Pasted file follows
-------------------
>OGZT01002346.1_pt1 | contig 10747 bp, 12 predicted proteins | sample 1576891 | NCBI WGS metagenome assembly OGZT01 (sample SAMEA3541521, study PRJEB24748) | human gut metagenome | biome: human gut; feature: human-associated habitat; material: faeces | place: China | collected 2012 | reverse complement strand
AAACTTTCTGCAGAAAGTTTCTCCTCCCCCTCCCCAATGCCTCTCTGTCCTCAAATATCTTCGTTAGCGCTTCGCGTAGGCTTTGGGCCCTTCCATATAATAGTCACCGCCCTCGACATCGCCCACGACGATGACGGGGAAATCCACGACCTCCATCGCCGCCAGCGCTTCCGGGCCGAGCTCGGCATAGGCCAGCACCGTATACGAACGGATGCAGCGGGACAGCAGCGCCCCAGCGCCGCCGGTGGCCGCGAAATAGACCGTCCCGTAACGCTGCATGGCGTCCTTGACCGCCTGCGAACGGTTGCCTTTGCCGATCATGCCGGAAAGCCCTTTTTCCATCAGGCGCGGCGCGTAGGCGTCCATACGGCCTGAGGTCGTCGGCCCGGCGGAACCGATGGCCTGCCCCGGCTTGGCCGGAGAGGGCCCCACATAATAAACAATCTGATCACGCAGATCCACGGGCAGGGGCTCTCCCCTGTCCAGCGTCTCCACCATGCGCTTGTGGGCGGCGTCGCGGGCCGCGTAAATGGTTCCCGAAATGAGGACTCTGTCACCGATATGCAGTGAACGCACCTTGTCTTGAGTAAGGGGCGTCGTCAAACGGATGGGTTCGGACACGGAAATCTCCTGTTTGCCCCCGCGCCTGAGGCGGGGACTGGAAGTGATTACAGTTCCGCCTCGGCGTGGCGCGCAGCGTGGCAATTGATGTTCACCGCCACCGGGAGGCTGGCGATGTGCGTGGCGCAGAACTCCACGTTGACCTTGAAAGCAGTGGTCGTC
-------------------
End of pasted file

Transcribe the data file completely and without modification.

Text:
>OGZT01002346.1_pt1 | contig 10747 bp, 12 predicted proteins | sample 1576891 | NCBI WGS metagenome assembly OGZT01 (sample SAMEA3541521, study PRJEB24748) | human gut metagenome | biome: human gut; feature: human-associated habitat; material: faeces | place: China | collected 2012 | reverse complement strand
AAACTTTCTGCAGAAAGTTTCTCCTCCCCCTCCCCAATGCCTCTCTGTCCTCAAATATCTTCGTTAGCGCTTCGCGTAGGCTTTGGGCCCTTCCATATAATAGTCACCGCCCTCGACATCGCCCACGACGATGACGGGGAAATCCACGACCTCCATCGCCGCCAGCGCTTCCGGGCCGAGCTCGGCATAGGCCAGCACCGTATACGAACGGATGCAGCGGGACAGCAGCGCCCCAGCGCCGCCGGTGGCCGCGAAATAGACCGTCCCGTAACGCTGCATGGCGTCCTTGACCGCCTGCGAACGGTTGCCTTTGCCGATCATGCCGGAAAGCCCTTTTTCCATCAGGCGCGGCGCGTAGGCGTCCATACGGCCTGAGGTCGTCGGCCCGGCGGAACCGATGGCCTGCCCCGGCTTGGCCGGAGAGGGCCCCACATAATAAACAATCTGATCACGCAGATCCACGGGCAGGGGCTCTCCCCTGTCCAGCGTCTCCACCATGCGCTTGTGGGCGGCGTCGCGGGCCGCGTAAATGGTTCCCGAAATGAGGACTCTGTCACCGATATGCAGTGAACGCACCTTGTCTTGAGTAAGGGGCGTCGTCAAACGGATGGGTTCGGACACGGAAATCTCCTGTTTGCCCCCGCGCCTGAGGCGGGGACTGGAAGTGATTACAGTTCCGCCTCGGCGTGGCGCGCAGCGTGGCAATTGATGTTCACCGCCACCGGGAGGCTGGCGATGTGCGTGGCGCAGAACTCCACGTTGACCTTGAAAGCAGTGGTCGTC